Millennials are twice as likely to suffer loneliness than baby boomers during COVID-19 lockdown
Millennials are twice as likely to suffer loneliness during the coronavirus lockdown than baby boomers, suggests research by the Office for National Statistics (ONS).
Just over half of young people aged 16 to 24 who said their wellbeing has been affected by the lockdown have experienced loneliness, the survey suggests. Furthermore, under a quarter of people aged 55 to 69 who reported their wellbeing as being affected by the lockdown, said they had felt lonely.
The data was collected from April 3 to May 3 and is divided into chronic loneliness and lockdown loneliness.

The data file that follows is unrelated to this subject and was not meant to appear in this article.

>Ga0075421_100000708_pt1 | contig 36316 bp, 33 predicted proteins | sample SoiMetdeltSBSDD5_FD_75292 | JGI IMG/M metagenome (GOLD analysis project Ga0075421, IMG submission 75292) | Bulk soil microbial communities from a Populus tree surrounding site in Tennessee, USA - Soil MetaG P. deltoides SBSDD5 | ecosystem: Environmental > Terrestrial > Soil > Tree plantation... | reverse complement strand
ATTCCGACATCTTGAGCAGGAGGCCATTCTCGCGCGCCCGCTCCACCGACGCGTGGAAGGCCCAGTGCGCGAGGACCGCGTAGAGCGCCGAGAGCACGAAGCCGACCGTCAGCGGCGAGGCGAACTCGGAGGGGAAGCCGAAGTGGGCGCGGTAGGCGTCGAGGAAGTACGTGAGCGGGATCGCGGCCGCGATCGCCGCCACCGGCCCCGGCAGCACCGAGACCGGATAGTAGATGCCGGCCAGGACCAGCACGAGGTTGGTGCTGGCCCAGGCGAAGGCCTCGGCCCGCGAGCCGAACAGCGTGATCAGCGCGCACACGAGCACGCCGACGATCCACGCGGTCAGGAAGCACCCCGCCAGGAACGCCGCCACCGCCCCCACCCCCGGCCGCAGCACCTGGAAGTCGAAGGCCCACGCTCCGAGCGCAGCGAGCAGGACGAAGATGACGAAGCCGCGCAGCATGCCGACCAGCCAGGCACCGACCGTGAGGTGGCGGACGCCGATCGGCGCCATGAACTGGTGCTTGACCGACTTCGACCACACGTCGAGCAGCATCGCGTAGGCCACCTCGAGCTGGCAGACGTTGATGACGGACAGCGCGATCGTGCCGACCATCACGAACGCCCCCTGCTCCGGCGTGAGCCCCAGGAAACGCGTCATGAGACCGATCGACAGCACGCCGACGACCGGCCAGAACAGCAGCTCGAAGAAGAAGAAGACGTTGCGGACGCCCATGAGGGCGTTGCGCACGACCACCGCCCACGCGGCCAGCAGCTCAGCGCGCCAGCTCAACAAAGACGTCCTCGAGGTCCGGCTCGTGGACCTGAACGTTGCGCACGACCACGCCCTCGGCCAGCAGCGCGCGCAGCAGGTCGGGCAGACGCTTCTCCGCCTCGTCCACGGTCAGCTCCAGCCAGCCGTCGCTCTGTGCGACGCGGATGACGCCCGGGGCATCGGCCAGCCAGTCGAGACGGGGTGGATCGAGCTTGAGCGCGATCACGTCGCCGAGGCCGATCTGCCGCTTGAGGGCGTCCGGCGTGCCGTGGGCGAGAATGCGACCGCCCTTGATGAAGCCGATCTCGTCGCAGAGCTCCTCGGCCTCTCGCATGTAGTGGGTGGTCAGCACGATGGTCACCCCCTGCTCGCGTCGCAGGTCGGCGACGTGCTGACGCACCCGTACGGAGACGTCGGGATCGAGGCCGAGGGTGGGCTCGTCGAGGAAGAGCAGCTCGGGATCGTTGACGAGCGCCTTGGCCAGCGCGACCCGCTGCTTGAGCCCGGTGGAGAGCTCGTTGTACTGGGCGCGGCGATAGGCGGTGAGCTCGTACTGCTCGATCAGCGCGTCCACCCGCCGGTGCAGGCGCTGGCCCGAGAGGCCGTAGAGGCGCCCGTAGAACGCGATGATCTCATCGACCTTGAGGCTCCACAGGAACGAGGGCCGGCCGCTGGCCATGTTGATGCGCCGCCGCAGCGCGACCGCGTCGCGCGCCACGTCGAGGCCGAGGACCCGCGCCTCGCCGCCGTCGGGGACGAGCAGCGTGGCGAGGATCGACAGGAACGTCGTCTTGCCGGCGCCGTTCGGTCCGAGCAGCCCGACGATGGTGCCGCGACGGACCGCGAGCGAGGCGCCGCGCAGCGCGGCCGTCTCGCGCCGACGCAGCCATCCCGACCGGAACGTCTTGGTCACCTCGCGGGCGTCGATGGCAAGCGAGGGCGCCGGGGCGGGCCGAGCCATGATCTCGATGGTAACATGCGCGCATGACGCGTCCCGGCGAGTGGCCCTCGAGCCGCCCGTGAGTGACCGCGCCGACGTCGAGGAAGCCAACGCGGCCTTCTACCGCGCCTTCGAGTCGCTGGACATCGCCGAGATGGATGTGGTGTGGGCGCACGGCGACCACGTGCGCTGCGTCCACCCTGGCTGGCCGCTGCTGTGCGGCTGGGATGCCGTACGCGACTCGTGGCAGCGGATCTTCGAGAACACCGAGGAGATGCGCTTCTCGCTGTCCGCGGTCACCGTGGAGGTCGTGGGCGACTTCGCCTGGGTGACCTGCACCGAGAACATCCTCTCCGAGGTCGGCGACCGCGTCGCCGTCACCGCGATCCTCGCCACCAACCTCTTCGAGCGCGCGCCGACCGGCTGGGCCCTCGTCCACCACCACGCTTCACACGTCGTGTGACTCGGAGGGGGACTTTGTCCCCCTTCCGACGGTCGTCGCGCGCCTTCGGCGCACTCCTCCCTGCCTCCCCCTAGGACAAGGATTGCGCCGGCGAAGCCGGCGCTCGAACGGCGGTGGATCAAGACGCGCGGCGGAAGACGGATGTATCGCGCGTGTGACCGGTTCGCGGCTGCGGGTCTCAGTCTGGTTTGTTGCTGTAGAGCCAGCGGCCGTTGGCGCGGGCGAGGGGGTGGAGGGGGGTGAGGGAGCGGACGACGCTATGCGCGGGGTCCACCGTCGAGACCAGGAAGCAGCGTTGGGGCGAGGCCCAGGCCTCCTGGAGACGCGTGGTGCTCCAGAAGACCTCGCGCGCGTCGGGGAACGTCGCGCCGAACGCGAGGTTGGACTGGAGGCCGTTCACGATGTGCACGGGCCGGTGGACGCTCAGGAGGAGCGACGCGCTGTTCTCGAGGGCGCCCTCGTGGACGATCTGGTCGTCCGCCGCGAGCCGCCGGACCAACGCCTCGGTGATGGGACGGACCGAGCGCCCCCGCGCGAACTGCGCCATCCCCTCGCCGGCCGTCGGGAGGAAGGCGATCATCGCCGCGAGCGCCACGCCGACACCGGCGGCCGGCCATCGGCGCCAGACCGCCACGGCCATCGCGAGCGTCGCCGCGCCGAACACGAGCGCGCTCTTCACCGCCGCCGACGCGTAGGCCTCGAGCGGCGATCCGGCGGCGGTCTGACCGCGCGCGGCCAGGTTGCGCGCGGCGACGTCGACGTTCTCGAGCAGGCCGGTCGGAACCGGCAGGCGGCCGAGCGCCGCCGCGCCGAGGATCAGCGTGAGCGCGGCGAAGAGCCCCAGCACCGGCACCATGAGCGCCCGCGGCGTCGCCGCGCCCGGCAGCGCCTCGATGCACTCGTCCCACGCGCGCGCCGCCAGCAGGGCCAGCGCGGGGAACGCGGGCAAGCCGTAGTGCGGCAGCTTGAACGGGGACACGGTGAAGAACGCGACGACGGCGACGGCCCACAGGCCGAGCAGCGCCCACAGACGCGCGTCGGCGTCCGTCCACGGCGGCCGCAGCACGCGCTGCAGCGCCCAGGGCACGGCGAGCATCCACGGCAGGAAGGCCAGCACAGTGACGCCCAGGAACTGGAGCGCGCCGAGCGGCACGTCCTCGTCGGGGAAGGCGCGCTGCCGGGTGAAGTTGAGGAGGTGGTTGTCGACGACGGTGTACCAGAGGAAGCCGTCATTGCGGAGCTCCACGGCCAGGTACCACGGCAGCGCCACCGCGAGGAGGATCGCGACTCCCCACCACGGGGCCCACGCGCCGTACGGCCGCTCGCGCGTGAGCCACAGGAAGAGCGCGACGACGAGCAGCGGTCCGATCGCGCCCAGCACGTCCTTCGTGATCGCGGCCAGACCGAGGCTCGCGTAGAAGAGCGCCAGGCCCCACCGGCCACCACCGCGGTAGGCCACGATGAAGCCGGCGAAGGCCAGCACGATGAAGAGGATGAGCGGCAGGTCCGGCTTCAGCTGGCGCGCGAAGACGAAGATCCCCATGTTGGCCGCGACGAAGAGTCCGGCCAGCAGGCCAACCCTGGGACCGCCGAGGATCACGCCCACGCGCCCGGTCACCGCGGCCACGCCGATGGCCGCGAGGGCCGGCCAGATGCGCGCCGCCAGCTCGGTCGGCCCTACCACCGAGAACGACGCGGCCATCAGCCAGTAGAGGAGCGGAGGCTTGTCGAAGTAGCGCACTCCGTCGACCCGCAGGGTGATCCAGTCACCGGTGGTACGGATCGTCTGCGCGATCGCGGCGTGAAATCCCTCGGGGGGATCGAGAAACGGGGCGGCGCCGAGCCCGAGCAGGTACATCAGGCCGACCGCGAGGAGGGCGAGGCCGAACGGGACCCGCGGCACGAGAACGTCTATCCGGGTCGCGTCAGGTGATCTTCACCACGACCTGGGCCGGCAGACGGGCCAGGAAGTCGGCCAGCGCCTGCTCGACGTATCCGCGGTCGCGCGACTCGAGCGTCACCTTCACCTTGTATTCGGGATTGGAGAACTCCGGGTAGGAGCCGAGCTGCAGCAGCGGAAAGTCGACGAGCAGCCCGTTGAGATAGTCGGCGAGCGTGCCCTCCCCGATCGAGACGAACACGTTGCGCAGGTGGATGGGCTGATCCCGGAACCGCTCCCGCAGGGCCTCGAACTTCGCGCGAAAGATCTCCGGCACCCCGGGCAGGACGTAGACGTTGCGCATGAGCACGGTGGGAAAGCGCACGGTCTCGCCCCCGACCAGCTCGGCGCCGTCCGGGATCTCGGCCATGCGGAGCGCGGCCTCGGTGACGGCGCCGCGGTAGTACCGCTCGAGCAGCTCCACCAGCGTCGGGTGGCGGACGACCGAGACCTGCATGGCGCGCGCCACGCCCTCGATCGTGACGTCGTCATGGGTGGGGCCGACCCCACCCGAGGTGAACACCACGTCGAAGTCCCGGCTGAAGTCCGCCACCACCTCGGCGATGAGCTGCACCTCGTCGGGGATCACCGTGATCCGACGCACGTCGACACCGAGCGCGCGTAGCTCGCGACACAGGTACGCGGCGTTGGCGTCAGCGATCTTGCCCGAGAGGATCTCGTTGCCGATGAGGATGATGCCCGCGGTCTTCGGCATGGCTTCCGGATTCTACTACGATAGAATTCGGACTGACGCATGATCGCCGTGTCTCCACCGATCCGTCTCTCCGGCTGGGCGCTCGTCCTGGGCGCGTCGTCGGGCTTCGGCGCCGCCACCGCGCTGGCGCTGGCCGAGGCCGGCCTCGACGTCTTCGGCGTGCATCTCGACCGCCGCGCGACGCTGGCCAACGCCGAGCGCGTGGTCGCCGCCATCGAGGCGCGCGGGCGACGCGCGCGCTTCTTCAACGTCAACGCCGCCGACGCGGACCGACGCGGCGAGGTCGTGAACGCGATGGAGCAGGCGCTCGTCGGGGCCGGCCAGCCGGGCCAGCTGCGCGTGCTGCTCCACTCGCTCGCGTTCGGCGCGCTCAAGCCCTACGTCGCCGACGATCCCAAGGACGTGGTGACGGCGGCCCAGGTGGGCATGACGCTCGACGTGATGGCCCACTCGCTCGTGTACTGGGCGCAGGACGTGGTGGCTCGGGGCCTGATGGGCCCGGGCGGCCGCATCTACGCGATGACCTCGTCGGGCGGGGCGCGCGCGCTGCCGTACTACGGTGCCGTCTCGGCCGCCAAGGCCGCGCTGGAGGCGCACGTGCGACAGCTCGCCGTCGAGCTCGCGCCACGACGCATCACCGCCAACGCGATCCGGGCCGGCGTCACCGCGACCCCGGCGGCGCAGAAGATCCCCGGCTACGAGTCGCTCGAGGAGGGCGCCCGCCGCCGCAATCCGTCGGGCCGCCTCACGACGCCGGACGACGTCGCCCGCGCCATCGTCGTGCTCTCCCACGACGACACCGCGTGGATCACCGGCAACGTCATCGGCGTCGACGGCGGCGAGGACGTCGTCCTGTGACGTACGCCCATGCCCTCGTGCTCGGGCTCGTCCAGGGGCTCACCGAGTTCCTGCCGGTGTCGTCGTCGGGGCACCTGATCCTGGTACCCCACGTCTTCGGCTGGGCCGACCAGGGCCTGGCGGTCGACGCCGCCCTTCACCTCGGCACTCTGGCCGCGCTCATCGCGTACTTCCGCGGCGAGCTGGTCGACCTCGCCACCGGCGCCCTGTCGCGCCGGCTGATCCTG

Respondents who had reported that their wellbeing had been affected in the past seven days, 30.9% said they were “very” or “somewhat worried” about the effect of coronavirus on their life. 53% of single and 51.2% of widowed were more likely to feel lonely during lockdown, as well as those 53.2% of those who are divorced or separated from a civil partner.
All in all, 1 in 20 people reported that they felt lonely “often” or “always” between April 3 and May .
Dawn Snape, assistant director of sustainability and inequalities division at the ONS, said:
"Lockdown affected everyone, but responses differed. During that first month, the equivalent of 7.4 million people said their well-being was affected through feeling lonely. ‘Lonely’ people were more likely than others to be struggling to find things to help them cope and were also less likely to feel they had support networks to fall back on."